Wanted ‘tree trimmer’ turns himself in to authorities

KENT COUNTY, Mich. -- John Wheeler of Wheeler Tree Service turned himself in to authorities. He's accused of running a shady business by taking customers' deposits and disappearing.

"Do I think I'm going to get restitution? No," Dick Vandermolen said.

Vandermolen said he met Wheeler who had been going door to door and offering his tree cutting services. He paid him an $825 deposit to try him out.

The Kentwood man said, "I didn't think more about it until I saw your report, like the next day on TV 17. I called my wife [and] said, 'Look at this. This is kind of interesting. We know this guy.'"

Vandermolen contacted the Problem Solvers and we told him to also contact the police. As previously reported, Wheeler's fraud and theft charges date back years.
This July, the alleged bad behavior resurfaced. Viewers like Vandermolen came out of the woodwork. Meantime, Wheeler seemingly dodged an arrest warrant for the next month and a half.

Sgt. Joel Roon with the Kent County Sheriff's Department said, "Mr. Wheeler actually presented himself to a deputy here at the sheriff's office who was starting his shift, and he approached the deputy and said, 'I'm pretty sure I have warrants for my arrest. I'd like to turn myself in.'"

Wheeler is facing 11 charges of fraud and theft tied to eight victims around the county, including Judy Vandalsen of Rockford. She was previously profiled by the Problem Solvers.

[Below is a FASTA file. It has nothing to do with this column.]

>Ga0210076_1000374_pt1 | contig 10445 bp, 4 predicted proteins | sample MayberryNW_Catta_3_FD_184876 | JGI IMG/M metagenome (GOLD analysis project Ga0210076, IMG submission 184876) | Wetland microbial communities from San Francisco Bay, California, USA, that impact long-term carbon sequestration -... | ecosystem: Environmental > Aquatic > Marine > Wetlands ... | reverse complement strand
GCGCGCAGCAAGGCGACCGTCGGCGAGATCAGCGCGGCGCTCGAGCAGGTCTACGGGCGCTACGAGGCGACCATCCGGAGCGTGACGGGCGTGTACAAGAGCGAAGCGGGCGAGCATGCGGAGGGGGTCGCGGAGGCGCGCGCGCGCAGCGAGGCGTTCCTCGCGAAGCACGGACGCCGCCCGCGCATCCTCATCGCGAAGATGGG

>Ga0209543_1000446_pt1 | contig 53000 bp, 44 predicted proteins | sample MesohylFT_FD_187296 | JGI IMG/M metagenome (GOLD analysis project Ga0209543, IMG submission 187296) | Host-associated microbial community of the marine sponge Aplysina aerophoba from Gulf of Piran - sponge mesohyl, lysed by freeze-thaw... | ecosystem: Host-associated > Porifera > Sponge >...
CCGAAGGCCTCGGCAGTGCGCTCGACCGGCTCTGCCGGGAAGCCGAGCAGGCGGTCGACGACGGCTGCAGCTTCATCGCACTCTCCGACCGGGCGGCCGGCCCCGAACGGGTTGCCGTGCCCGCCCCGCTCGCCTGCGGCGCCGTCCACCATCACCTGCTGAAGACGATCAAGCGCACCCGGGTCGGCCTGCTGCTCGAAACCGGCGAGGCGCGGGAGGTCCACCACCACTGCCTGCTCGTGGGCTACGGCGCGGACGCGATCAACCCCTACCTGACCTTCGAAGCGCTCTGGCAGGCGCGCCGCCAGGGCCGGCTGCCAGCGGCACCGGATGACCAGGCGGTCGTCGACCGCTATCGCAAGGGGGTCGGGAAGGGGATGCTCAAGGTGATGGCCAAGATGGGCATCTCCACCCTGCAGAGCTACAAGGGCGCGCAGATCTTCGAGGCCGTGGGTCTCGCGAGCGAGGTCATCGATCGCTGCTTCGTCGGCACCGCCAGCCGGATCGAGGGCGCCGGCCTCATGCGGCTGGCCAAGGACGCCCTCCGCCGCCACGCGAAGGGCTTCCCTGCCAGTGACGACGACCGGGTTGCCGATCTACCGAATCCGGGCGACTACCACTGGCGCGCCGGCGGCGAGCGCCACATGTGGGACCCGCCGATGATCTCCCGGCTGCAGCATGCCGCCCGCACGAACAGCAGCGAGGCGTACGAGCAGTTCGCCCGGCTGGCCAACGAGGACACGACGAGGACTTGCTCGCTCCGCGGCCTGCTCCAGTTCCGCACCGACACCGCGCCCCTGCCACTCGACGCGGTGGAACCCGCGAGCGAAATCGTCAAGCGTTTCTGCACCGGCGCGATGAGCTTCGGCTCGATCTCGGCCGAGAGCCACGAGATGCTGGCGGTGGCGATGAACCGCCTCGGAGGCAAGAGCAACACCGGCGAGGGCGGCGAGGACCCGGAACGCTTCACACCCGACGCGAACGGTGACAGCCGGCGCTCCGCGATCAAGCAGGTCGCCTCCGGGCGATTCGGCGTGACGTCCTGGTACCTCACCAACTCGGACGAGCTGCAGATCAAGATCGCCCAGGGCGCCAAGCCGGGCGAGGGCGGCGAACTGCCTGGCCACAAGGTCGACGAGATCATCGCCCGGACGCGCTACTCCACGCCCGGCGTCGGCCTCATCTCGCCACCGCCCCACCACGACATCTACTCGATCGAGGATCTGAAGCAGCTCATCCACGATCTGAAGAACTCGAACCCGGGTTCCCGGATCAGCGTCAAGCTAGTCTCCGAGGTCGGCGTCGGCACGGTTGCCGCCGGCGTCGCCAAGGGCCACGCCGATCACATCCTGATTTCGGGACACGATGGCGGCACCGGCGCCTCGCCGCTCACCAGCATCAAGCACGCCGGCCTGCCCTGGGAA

Roon said, "A lot of times the number of charges doesn't represent the number of victims, as you well know."

He said the sentencing guidelines don't change much after the court has so many cases in front of them. But he does encourage other victims to come forward so their voices can be heard, and their case can be prosecuted under existing criminal cases.

"So if someone has been victimized by Mr. Wheeler, it's always going to be best to get on record with your local police agency and then any civil action outside of that can be taken by that individual," Roon said.

Vandermolen said, "My interest now is nothing more than seeing that this person doesn't emerge again."

He added, "If the community's aware of him, that's all we can really expect."

Wheeler is due in court at the end of the month.

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